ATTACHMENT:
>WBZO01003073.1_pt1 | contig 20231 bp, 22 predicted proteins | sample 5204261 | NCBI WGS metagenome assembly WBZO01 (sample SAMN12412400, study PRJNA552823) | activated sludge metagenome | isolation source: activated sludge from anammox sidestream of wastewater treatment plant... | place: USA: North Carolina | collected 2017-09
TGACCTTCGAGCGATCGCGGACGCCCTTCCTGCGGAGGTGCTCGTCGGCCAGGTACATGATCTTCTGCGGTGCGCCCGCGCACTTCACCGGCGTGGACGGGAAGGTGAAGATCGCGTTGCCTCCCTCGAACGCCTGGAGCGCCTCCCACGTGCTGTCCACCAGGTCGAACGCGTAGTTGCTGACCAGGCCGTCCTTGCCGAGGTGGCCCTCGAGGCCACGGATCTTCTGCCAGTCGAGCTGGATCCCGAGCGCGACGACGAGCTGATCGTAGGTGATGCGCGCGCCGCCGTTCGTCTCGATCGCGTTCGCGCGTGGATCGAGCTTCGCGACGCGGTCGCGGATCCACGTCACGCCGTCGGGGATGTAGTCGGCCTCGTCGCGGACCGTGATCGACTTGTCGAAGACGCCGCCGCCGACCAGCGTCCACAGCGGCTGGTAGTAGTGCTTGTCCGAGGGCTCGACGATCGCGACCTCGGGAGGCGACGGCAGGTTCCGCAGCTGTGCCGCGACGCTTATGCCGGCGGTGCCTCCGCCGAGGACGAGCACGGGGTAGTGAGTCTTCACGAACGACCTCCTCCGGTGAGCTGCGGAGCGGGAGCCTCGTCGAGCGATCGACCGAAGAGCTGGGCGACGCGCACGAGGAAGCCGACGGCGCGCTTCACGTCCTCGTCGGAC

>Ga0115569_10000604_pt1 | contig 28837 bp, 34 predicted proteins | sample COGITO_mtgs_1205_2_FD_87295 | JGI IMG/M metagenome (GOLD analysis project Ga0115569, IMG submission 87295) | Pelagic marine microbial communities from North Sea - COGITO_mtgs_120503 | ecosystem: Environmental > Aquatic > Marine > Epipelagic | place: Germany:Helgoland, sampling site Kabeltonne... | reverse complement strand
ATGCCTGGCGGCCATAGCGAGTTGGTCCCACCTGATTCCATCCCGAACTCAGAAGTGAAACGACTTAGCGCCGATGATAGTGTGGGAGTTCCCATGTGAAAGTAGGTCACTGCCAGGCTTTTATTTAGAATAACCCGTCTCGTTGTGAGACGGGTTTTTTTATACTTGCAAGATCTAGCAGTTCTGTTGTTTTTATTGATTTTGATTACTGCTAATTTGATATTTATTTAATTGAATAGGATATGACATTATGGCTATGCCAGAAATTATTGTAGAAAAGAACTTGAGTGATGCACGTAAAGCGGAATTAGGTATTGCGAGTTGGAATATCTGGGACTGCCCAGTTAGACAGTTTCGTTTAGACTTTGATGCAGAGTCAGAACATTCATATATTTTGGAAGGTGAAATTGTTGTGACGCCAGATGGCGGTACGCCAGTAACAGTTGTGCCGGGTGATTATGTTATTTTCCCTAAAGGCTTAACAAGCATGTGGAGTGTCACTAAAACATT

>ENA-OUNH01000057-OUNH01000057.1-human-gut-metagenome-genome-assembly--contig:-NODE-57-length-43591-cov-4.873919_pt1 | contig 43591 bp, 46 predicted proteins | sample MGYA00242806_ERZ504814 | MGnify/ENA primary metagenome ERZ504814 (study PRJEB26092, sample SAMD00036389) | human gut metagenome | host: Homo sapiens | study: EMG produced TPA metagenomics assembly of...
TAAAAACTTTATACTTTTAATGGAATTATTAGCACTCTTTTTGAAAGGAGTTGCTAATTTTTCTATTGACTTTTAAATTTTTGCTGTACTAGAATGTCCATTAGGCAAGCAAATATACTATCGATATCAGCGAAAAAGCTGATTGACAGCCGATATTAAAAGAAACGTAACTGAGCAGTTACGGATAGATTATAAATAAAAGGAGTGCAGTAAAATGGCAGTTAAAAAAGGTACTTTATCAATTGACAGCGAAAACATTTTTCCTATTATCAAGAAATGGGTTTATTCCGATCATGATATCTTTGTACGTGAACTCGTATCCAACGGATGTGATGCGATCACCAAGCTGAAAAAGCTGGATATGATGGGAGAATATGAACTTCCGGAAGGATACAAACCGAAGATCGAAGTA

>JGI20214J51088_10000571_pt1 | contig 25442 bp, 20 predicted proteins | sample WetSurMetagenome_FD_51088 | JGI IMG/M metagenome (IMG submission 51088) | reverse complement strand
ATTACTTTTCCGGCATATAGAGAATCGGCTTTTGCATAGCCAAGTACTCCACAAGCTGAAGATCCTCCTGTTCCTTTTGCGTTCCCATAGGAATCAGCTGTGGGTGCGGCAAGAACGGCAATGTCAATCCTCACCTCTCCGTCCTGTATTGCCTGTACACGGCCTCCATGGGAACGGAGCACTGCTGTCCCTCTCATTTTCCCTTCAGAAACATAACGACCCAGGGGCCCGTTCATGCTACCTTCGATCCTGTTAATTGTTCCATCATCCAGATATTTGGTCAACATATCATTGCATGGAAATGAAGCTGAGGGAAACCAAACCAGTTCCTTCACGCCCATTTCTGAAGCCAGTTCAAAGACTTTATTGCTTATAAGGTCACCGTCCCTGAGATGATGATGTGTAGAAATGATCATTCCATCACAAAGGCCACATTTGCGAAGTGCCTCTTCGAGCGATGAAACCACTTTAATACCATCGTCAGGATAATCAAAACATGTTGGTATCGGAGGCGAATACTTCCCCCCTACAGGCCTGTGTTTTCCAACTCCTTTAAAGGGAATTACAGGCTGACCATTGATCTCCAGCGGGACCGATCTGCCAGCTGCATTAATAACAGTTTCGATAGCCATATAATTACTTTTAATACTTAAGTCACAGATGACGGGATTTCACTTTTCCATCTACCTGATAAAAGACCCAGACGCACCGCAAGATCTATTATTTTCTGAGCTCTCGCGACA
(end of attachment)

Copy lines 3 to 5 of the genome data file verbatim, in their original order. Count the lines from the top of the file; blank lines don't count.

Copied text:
>Ga0115569_10000604_pt1 | contig 28837 bp, 34 predicted proteins | sample COGITO_mtgs_1205_2_FD_87295 | JGI IMG/M metagenome (GOLD analysis project Ga0115569, IMG submission 87295) | Pelagic marine microbial communities from North Sea - COGITO_mtgs_120503 | ecosystem: Environmental > Aquatic > Marine > Epipelagic | place: Germany:Helgoland, sampling site Kabeltonne... | reverse complement strand
ATGCCTGGCGGCCATAGCGAGTTGGTCCCACCTGATTCCATCCCGAACTCAGAAGTGAAACGACTTAGCGCCGATGATAGTGTGGGAGTTCCCATGTGAAAGTAGGTCACTGCCAGGCTTTTATTTAGAATAACCCGTCTCGTTGTGAGACGGGTTTTTTTATACTTGCAAGATCTAGCAGTTCTGTTGTTTTTATTGATTTTGATTACTGCTAATTTGATATTTATTTAATTGAATAGGATATGACATTATGGCTATGCCAGAAATTATTGTAGAAAAGAACTTGAGTGATGCACGTAAAGCGGAATTAGGTATTGCGAGTTGGAATATCTGGGACTGCCCAGTTAGACAGTTTCGTTTAGACTTTGATGCAGAGTCAGAACATTCATATATTTTGGAAGGTGAAATTGTTGTGACGCCAGATGGCGGTACGCCAGTAACAGTTGTGCCGGGTGATTATGTTATTTTCCCTAAAGGCTTAACAAGCATGTGGAGTGTCACTAAAACATT

>ENA-OUNH01000057-OUNH01000057.1-human-gut-metagenome-genome-assembly--contig:-NODE-57-length-43591-cov-4.873919_pt1 | contig 43591 bp, 46 predicted proteins | sample MGYA00242806_ERZ504814 | MGnify/ENA primary metagenome ERZ504814 (study PRJEB26092, sample SAMD00036389) | human gut metagenome | host: Homo sapiens | study: EMG produced TPA metagenomics assembly of...